Telling Tales: Legal Stories About Violence Against Women
University of Sydney - Faculty of Law
Sydney Law School Research Paper No. 07/40
Cardozo Studies in Law & Literature, Vol. 8, No. 2, pp. 297-315, 1996
One of the most striking features of the latter part of the last century was the widespread feminist activism in the USA, Canada, Australia, and many other countries directed against violence against women. Feminist law reform campaigns targeted rape, domestic violence, sexual harassment, and child sexual abuse. Yet despite the broad attention to these issues, there is a continuing absence of attention in legal discourses to women's stories about the violence in their lives. In particular, outside the area of the criminal law, it is rare to find courts discussing violence, yet not uncommon to discover the centrality of violence to a legal problem, whether it be in equity, or tort, or family law. One theoretical response to this concern, and to other feminist concerns about the stories told by women in law, has been the developing field of legal storytelling. This article discusses legal storytelling and suggests that while it is an important response, it is of itself an inadequate response. I argue that while it is essential to hear alternative legal stories, in particular, those of the powerless, this approach is itself constrained by the legal categories within which we understand legal problems. Since legal categories shape legal problems, and, in the case of violence against women, help to obscure that reality of many women's lives, it is essential to pay attention to the role of legal categories in perpetuating the law's indifference to, or its occasional tacit complicity in, violence against women.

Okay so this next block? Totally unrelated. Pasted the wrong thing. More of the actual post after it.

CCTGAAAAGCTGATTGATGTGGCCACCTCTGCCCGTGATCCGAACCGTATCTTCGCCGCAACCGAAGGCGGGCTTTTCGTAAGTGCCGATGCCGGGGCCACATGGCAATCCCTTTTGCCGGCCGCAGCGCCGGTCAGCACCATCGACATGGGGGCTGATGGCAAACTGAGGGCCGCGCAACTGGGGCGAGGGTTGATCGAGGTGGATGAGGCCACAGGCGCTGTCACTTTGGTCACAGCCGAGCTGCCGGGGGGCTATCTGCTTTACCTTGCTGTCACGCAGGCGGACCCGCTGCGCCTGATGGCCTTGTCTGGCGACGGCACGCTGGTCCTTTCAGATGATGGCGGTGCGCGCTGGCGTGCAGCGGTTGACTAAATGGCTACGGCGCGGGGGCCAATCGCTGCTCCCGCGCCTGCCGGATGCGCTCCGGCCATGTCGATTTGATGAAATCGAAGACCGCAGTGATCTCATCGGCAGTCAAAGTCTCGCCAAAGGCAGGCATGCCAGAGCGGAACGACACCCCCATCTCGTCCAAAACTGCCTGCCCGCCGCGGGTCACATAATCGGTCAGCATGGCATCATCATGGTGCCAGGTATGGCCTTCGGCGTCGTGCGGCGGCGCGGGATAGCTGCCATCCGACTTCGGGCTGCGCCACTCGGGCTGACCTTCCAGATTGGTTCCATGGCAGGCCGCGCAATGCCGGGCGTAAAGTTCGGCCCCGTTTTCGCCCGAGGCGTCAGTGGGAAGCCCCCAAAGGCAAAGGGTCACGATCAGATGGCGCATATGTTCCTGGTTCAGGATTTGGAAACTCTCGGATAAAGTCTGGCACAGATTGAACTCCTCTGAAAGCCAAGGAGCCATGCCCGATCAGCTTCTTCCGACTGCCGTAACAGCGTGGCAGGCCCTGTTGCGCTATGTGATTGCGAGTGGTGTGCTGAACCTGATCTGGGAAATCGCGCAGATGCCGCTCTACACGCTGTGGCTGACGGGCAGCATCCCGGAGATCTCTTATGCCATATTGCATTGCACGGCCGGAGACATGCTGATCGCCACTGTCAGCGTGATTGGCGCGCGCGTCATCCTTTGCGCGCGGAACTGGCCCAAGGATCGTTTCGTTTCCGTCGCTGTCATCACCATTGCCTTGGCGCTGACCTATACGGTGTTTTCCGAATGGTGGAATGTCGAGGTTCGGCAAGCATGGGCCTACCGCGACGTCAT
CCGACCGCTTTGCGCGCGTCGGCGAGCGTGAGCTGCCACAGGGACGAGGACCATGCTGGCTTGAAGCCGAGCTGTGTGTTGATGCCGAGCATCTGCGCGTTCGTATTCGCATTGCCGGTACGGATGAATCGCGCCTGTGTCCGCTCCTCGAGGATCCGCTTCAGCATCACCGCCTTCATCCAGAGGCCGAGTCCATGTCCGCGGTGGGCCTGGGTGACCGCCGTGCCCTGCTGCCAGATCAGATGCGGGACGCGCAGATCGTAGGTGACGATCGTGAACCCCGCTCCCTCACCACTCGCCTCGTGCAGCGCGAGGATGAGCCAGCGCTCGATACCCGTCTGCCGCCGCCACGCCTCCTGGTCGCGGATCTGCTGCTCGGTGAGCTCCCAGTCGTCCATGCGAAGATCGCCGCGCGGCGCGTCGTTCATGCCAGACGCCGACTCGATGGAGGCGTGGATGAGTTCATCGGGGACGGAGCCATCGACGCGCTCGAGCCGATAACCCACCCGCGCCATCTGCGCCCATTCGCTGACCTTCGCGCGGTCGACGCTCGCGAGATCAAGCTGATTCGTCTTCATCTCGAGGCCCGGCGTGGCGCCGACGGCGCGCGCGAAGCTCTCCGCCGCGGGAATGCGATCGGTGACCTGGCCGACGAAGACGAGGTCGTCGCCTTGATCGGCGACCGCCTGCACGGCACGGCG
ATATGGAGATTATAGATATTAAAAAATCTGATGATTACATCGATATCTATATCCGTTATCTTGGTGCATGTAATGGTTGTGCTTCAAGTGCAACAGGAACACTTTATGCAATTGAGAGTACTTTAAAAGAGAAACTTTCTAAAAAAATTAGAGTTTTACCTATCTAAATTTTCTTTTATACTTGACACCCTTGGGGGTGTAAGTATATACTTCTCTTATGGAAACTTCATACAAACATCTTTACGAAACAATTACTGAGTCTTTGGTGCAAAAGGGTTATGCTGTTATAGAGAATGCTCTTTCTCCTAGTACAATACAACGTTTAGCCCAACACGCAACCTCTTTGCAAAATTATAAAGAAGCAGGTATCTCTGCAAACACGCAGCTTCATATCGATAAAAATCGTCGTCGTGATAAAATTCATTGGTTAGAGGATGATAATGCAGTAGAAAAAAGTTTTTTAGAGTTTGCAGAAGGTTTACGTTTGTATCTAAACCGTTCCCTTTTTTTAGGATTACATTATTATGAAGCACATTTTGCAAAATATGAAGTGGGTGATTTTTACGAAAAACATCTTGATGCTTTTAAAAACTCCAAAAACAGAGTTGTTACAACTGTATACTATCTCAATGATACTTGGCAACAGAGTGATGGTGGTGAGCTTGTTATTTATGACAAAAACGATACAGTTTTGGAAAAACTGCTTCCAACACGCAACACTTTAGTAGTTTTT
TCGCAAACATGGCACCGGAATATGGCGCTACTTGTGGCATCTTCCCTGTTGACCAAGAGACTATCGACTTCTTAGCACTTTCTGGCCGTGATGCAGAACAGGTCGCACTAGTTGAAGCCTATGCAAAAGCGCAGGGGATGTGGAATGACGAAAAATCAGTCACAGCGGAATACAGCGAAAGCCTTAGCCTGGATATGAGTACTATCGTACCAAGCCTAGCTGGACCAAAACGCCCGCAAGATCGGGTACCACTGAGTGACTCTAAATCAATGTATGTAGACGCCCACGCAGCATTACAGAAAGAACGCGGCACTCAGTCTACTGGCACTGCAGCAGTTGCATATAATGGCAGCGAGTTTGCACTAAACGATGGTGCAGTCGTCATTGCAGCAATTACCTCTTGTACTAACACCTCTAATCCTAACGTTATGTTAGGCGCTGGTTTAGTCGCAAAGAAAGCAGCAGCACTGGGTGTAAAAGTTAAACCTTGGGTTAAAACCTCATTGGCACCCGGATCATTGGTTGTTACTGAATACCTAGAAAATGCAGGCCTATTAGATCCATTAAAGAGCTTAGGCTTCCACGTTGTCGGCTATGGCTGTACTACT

Number of Pages in PDF File: 20
Keywords: violence against women, legal categories, legal storytelling, feminist legal theory, feminist law reform
JEL Classification: K10
Date posted: June 20, 2007
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